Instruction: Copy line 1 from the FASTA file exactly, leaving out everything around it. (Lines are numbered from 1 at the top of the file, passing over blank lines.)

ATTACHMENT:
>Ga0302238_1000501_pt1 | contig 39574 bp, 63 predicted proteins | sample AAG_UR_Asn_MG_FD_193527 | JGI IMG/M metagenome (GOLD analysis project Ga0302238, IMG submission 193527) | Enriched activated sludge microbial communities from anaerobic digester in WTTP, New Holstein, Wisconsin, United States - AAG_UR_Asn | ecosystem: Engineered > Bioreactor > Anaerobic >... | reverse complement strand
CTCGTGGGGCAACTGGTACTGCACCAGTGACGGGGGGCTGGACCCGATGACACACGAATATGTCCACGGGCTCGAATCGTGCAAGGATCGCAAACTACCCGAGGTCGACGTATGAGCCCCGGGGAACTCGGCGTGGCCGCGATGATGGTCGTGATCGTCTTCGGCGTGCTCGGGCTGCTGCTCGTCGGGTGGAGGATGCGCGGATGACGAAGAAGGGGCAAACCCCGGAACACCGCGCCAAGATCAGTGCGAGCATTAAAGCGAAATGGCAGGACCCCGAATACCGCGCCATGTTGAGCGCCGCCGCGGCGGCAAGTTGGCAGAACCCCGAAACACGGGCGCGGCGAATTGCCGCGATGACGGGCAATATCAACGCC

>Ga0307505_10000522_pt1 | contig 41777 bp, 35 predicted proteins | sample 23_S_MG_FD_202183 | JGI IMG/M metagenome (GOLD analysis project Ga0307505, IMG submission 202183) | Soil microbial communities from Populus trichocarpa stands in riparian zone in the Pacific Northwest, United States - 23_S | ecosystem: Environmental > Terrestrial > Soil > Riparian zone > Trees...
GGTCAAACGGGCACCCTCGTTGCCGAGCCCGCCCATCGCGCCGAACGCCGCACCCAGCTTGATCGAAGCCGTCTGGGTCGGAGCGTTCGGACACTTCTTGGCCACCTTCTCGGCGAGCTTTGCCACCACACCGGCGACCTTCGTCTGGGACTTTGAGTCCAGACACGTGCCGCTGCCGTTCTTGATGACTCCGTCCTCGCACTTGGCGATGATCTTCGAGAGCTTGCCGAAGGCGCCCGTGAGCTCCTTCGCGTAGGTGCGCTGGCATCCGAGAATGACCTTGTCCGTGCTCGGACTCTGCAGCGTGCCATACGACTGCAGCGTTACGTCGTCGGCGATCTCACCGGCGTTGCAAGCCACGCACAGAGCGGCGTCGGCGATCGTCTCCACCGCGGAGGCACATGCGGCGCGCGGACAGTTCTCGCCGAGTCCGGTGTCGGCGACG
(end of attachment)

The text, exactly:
>Ga0302238_1000501_pt1 | contig 39574 bp, 63 predicted proteins | sample AAG_UR_Asn_MG_FD_193527 | JGI IMG/M metagenome (GOLD analysis project Ga0302238, IMG submission 193527) | Enriched activated sludge microbial communities from anaerobic digester in WTTP, New Holstein, Wisconsin, United States - AAG_UR_Asn | ecosystem: Engineered > Bioreactor > Anaerobic >... | reverse complement strand